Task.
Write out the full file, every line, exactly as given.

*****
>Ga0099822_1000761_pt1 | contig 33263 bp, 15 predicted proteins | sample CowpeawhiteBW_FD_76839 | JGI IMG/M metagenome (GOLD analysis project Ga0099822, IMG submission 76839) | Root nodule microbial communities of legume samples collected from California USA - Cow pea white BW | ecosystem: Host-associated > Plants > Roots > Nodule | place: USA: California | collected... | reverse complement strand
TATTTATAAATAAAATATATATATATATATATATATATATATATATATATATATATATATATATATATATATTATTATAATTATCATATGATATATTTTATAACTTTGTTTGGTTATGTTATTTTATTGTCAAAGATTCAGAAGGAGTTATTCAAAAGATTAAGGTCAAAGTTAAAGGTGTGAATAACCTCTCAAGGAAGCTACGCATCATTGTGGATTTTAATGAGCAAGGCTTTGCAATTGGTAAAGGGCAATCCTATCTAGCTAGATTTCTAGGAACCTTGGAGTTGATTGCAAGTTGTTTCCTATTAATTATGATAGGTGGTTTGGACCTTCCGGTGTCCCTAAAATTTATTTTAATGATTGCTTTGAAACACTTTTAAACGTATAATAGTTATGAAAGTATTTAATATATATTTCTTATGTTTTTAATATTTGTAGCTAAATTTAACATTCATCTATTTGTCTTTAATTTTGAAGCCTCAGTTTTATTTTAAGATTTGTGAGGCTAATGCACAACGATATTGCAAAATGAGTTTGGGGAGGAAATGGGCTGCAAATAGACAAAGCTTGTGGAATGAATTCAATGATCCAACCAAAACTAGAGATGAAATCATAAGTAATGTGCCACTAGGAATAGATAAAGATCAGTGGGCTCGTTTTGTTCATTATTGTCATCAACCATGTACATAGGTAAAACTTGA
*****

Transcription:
>Ga0099822_1000761_pt1 | contig 33263 bp, 15 predicted proteins | sample CowpeawhiteBW_FD_76839 | JGI IMG/M metagenome (GOLD analysis project Ga0099822, IMG submission 76839) | Root nodule microbial communities of legume samples collected from California USA - Cow pea white BW | ecosystem: Host-associated > Plants > Roots > Nodule | place: USA: California | collected... | reverse complement strand
TATTTATAAATAAAATATATATATATATATATATATATATATATATATATATATATATATATATATATATATTATTATAATTATCATATGATATATTTTATAACTTTGTTTGGTTATGTTATTTTATTGTCAAAGATTCAGAAGGAGTTATTCAAAAGATTAAGGTCAAAGTTAAAGGTGTGAATAACCTCTCAAGGAAGCTACGCATCATTGTGGATTTTAATGAGCAAGGCTTTGCAATTGGTAAAGGGCAATCCTATCTAGCTAGATTTCTAGGAACCTTGGAGTTGATTGCAAGTTGTTTCCTATTAATTATGATAGGTGGTTTGGACCTTCCGGTGTCCCTAAAATTTATTTTAATGATTGCTTTGAAACACTTTTAAACGTATAATAGTTATGAAAGTATTTAATATATATTTCTTATGTTTTTAATATTTGTAGCTAAATTTAACATTCATCTATTTGTCTTTAATTTTGAAGCCTCAGTTTTATTTTAAGATTTGTGAGGCTAATGCACAACGATATTGCAAAATGAGTTTGGGGAGGAAATGGGCTGCAAATAGACAAAGCTTGTGGAATGAATTCAATGATCCAACCAAAACTAGAGATGAAATCATAAGTAATGTGCCACTAGGAATAGATAAAGATCAGTGGGCTCGTTTTGTTCATTATTGTCATCAACCATGTACATAGGTAAAACTTGA